The Menora That Ignited A Spark That Became A Flame
By Shneur Zalman Levin

Jeff had distanced himself as far as possible from his Jewish roots * A fated viewing of a menora lighting changed everything

Efraim Cohen grew up in a crowded apartment on the East Side of Manhattan. His parents were religious despite the tremendous difficulties involved in being observant in America seventy years ago. They were born in Vilna and came to the United States after the First World War.

Efraim was the middle child, between two sisters. Mr. Cohen zealously guarded his small family and made sure to convey Jewish values to his children. However, Efraim was torn between the Jewish education he received at home and the education he received at public school.

The lure and promise of America beckoned to Efraim, and when he entered his teenage years, despite his father’s efforts to keep Efraim within the religious framework of the family, Efraim left home. He left his parents’ house, as well as the traditions and mitzvos he had performed. Over time, he became ever more resentful towards anything Jewish. He did not want to look like a Jew and wanted no one to recognize his Jewish roots. He left New York City for Binghamton to get as far away as possible from a Jewish area, especially from religious Jews. He changed his name from Cohen, thus erasing his last connection to his Jewish origin. He even married a gentile.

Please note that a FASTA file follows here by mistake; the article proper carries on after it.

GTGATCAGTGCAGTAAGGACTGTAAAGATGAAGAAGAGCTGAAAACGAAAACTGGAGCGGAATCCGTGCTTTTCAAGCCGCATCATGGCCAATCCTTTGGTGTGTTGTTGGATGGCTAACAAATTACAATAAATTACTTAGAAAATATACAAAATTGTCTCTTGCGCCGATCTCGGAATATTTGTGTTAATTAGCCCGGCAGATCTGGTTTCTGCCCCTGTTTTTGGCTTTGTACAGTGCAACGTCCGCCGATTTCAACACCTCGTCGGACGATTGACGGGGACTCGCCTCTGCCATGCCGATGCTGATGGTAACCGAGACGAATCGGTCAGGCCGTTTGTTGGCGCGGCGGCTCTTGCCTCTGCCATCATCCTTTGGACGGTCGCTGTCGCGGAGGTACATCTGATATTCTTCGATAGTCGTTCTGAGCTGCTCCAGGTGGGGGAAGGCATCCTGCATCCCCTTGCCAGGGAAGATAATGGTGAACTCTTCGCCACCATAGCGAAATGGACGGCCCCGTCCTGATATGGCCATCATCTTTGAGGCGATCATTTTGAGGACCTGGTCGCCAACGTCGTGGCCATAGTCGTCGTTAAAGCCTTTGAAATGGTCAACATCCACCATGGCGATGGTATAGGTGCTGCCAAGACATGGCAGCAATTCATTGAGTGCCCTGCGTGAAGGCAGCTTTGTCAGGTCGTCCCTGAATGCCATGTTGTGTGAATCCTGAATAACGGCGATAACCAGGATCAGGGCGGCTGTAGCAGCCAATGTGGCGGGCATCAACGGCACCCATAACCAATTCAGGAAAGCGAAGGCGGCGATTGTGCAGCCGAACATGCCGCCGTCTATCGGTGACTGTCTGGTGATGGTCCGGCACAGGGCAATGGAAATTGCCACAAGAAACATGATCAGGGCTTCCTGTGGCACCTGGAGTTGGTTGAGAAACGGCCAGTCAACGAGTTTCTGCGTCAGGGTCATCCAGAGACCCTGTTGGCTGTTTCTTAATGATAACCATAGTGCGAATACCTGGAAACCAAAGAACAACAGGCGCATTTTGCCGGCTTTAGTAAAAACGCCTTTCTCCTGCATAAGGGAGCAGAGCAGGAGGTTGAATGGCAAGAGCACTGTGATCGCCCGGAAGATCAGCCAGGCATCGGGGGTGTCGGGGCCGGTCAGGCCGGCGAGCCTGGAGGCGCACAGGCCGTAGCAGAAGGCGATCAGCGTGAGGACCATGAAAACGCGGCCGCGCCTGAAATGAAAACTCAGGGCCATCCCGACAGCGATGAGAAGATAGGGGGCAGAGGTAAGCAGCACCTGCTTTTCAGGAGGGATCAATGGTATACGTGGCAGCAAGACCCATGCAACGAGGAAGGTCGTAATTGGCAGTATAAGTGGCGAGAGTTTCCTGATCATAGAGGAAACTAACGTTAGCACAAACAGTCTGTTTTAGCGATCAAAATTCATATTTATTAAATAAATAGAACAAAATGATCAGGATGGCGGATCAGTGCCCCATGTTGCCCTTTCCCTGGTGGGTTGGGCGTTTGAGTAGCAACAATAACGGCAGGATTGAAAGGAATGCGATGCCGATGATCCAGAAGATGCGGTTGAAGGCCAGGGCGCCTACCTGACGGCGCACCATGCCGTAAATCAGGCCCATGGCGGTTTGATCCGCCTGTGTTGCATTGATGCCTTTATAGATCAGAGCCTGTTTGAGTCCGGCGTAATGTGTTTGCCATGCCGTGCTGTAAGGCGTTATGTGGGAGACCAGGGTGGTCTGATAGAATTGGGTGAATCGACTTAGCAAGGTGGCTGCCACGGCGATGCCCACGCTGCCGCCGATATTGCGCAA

Years passed and his estrangement from his parents began to bother Efraim, who had in the meantime changed his name to Jeff. He decided to get in touch with them, but they didn’t want to speak to him. He barely recognized the voice of his father. "We sat Shiva for you. I don’t want to hear from you again," he said and hung up the phone.

Twenty years passed. One day Jeff received a call from his uncle, informing him that his father had died and the funeral would be the next day. Jeff boarded the first available plane and attended the funeral. It was the last time he saw his two sisters, his mother, and the rest of the family; since then he hasn’t seen or heard from them.